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2.0 Street Type Guidance

2.6 Mixed Use Community Connectors

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Urban neighborhood streets

Medium-high volume streets with a mix of adjacent land uses.


Mixed Use Community Connector are medium-high volume streets (typically 4,000-15,000 average daily traffic) with a mix of adjacent land uses. These streets have varying levels of walking and bicycling demand, often have transit routes, and provide neighborhood and cross-city connections for motor vehicles. 

Examples include Fremont Avenue North, Marshall Street Northeast, and most of 31st Street

Typical Characteristics 


~139 miles
Approximately 13% of total street centerline mileage

Right of Way Width

Varies; mostly 66’, 80’, 60’, or 100’

Effective Right of Way

Varies widely; generally between 55’ and 88’

Functional Class

Mostly Minor Arterial or Collector


Mostly City of Minneapolis or Hennepin County


Mostly Municipal State Aid or County State Aid Highway

Modal Network

  • Pedestrian Priority Network (many)
  • Transit routes (many)
  • Transit Priority Projects (some)
  • All Ages and Abilities bikeway network (majority)
  • Truck Route Network (some)

Snow Emergency Route


Historic Street


Typical Design and Operations

See Street Design Guidance chapter for more information


  1. 6’ typical pedestrian clear width
  2. 2’+ frontage width to any obstructions

See sidewalks guidance for more details.

Boulevard and Furnishing

  1. 5’+ typical width, including 8” wide curb
  2. Wider boulevard and furnishing zones should be used when feasible to support features that make the pedestrian environment more attractive and comfortable, support tree health, and maximize green stormwater infrastructure.
  3. Every effort should be made to include 5’ of space on both sides of the street to support healthy street trees, green stormwater infrastructure, space for snow storage, and to provide separation between pedestrians and motor vehicles. See street trees guidance for more details. If needed, these strategies should be considered, in combination as needed, to support healthy trees on both sides of the street:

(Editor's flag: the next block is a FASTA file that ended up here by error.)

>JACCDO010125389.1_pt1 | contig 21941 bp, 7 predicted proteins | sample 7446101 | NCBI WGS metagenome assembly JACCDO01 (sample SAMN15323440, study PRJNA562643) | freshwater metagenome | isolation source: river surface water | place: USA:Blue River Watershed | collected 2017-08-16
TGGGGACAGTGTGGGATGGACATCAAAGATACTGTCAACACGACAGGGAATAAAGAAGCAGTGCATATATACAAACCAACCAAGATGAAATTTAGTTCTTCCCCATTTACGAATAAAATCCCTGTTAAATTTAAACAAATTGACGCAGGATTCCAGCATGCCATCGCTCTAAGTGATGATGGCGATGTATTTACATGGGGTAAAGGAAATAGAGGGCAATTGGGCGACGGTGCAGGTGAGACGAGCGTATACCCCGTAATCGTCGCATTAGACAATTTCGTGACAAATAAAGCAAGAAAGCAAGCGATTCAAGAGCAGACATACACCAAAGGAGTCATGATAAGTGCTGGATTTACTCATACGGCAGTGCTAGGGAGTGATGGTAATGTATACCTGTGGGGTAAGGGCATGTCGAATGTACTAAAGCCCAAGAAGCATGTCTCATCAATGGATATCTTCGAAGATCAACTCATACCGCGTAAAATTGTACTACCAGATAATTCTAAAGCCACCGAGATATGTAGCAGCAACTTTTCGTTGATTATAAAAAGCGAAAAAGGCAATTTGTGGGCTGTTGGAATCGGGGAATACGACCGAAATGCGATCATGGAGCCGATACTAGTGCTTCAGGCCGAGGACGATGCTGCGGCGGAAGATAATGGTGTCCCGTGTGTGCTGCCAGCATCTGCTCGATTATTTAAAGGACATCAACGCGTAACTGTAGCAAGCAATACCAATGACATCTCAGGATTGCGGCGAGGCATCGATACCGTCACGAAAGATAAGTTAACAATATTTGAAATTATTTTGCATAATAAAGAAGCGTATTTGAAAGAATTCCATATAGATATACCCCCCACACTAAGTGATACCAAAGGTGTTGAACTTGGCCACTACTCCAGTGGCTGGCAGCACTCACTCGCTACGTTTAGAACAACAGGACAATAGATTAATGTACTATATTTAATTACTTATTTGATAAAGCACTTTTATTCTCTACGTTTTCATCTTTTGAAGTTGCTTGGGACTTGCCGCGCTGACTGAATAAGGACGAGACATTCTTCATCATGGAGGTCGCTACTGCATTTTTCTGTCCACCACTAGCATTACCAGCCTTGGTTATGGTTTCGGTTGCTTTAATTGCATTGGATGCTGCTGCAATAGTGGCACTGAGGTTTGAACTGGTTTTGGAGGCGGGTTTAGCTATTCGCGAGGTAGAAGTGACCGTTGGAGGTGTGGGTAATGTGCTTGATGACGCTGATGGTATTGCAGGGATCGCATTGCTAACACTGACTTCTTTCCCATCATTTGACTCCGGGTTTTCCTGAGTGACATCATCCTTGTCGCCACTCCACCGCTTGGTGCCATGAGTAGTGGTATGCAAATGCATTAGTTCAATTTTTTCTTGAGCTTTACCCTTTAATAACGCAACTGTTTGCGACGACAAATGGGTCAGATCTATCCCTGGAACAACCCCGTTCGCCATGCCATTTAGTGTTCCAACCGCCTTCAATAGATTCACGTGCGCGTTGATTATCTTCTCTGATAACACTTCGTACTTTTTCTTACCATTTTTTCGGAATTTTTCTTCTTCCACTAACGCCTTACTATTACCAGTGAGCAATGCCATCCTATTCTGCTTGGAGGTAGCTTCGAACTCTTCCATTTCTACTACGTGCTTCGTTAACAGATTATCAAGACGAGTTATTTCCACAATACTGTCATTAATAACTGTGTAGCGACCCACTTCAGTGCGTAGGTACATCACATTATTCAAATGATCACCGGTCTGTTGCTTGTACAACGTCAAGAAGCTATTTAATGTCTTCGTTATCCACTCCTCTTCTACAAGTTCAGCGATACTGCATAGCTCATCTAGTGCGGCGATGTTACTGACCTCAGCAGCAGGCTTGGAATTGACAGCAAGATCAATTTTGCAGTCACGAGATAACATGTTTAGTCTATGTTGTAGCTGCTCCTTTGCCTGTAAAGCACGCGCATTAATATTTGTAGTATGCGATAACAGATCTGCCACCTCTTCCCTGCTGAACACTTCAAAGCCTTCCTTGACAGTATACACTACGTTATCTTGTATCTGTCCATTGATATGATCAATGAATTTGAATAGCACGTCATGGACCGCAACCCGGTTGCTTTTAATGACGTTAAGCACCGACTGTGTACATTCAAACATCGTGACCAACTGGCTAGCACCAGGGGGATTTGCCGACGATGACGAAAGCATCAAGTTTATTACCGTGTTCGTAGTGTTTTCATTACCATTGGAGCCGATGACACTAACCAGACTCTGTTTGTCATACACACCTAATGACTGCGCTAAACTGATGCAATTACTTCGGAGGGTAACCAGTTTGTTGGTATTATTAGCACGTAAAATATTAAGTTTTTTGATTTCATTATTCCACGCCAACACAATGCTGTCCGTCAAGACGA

• Eliminating parking from one or both sides of the street;
    • Provide midblock curb extensions to provide space for trees in between parking spaces;
    • Narrowing the sidewalk width to 5.5’ or 5’ (a 5’ minimum clear zone should be maintained throughout); or
    • if trying to fit trees in with 4.5’-wide boulevard, work with the Park Board Forrester to ensure that the types of trees planted will have a higher likelihood of survival and less disruption to the sidewalk in narrower boulevard.
    • If tree-supporting boulevards are still not feasible on both sides of the street, narrow or eliminate the boulevard from one side of the street to make enough space on at least one side of the street. Greening should still be used in the narrowed boulevard if possible. 
    • In commercial nodes, consider sections of paved boulevard when appropriate to support sidewalk cafes and higher volumes of pedestrians.

See boulevards and furnishings guidance for more details.


For street reconstruction projects on the All Ages and Abilities bikeway network, sidewalk-level protected bike lanes should be used or a shared use path if protected bike lanes are not feasible. Protected and unprotected bike lanes can be considered for retrofit projects.


  1. Frequently have local bus service and some have arterial bus rapid transit routes.
  2. Local bus stops or bus rapid transit stations should be used accordingly. 
  3. In-lane bus stops will be used in some locations and should be considered.
  4. Bus-only lanes and other transit advantages should be considered for Transit Priority Corridors. 


Some Mixed Use Community Connectors are on the Truck Route Network; periodic truck traffic will happen on all streets. 


  1. The roadway typically includes 2-way traffic, although includes several one-way pairs.
  2. The roadway should generally be limited to one travel lane in each direction with turn lanes as appropriate at intersections (most one-way Mixed Use Community Connectors will have two lanes). Two lanes in each direction may be appropriate in some cases, but four-lane undivided streets should be avoided. If two lanes in each direction are included, they should frequently be done in combination with off-peak parking and loading zones. More than two lanes in each direction should only be considered in combination with bus-only lanes or off-peak parking.